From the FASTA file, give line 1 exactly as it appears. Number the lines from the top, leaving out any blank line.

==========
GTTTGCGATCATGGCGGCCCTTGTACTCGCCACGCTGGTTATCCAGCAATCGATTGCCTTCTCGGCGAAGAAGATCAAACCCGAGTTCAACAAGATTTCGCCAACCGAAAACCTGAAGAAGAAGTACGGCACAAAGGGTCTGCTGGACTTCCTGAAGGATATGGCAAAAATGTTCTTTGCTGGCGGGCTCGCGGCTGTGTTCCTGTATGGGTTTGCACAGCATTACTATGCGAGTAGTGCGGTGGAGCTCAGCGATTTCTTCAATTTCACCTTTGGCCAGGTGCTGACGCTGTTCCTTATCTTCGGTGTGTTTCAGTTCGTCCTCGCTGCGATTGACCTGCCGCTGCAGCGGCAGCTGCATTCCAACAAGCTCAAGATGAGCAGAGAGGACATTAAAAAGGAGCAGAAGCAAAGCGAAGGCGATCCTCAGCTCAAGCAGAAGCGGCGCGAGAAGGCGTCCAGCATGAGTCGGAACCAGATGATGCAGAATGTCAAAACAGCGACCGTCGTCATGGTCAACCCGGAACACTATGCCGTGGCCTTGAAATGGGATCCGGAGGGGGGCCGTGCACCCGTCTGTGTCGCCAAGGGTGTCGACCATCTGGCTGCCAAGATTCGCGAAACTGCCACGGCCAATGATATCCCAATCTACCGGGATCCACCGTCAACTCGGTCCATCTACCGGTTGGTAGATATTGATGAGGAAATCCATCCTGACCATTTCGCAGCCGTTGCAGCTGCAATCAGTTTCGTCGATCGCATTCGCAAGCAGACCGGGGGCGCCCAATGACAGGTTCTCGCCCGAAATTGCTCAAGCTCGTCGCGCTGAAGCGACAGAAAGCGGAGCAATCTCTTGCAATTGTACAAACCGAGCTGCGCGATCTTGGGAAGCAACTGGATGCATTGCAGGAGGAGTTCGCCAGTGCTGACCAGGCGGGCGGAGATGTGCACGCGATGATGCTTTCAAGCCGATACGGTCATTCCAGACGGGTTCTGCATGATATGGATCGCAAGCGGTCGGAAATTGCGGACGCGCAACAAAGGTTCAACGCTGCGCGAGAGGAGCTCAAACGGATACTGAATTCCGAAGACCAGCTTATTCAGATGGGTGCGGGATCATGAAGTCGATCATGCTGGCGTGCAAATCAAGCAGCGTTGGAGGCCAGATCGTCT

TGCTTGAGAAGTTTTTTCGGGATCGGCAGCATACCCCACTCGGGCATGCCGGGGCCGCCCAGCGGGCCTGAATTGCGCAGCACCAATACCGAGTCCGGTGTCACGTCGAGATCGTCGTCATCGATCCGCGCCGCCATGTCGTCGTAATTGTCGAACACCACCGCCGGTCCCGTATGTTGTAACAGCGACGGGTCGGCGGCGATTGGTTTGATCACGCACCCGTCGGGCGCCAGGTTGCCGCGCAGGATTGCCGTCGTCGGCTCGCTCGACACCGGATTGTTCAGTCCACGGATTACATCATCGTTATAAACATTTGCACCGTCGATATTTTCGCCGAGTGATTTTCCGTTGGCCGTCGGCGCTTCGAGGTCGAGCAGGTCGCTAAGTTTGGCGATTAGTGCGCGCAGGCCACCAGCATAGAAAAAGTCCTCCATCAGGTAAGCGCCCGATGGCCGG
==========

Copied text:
GTTTGCGATCATGGCGGCCCTTGTACTCGCCACGCTGGTTATCCAGCAATCGATTGCCTTCTCGGCGAAGAAGATCAAACCCGAGTTCAACAAGATTTCGCCAACCGAAAACCTGAAGAAGAAGTACGGCACAAAGGGTCTGCTGGACTTCCTGAAGGATATGGCAAAAATGTTCTTTGCTGGCGGGCTCGCGGCTGTGTTCCTGTATGGGTTTGCACAGCATTACTATGCGAGTAGTGCGGTGGAGCTCAGCGATTTCTTCAATTTCACCTTTGGCCAGGTGCTGACGCTGTTCCTTATCTTCGGTGTGTTTCAGTTCGTCCTCGCTGCGATTGACCTGCCGCTGCAGCGGCAGCTGCATTCCAACAAGCTCAAGATGAGCAGAGAGGACATTAAAAAGGAGCAGAAGCAAAGCGAAGGCGATCCTCAGCTCAAGCAGAAGCGGCGCGAGAAGGCGTCCAGCATGAGTCGGAACCAGATGATGCAGAATGTCAAAACAGCGACCGTCGTCATGGTCAACCCGGAACACTATGCCGTGGCCTTGAAATGGGATCCGGAGGGGGGCCGTGCACCCGTCTGTGTCGCCAAGGGTGTCGACCATCTGGCTGCCAAGATTCGCGAAACTGCCACGGCCAATGATATCCCAATCTACCGGGATCCACCGTCAACTCGGTCCATCTACCGGTTGGTAGATATTGATGAGGAAATCCATCCTGACCATTTCGCAGCCGTTGCAGCTGCAATCAGTTTCGTCGATCGCATTCGCAAGCAGACCGGGGGCGCCCAATGACAGGTTCTCGCCCGAAATTGCTCAAGCTCGTCGCGCTGAAGCGACAGAAAGCGGAGCAATCTCTTGCAATTGTACAAACCGAGCTGCGCGATCTTGGGAAGCAACTGGATGCATTGCAGGAGGAGTTCGCCAGTGCTGACCAGGCGGGCGGAGATGTGCACGCGATGATGCTTTCAAGCCGATACGGTCATTCCAGACGGGTTCTGCATGATATGGATCGCAAGCGGTCGGAAATTGCGGACGCGCAACAAAGGTTCAACGCTGCGCGAGAGGAGCTCAAACGGATACTGAATTCCGAAGACCAGCTTATTCAGATGGGTGCGGGATCATGAAGTCGATCATGCTGGCGTGCAAATCAAGCAGCGTTGGAGGCCAGATCGTCT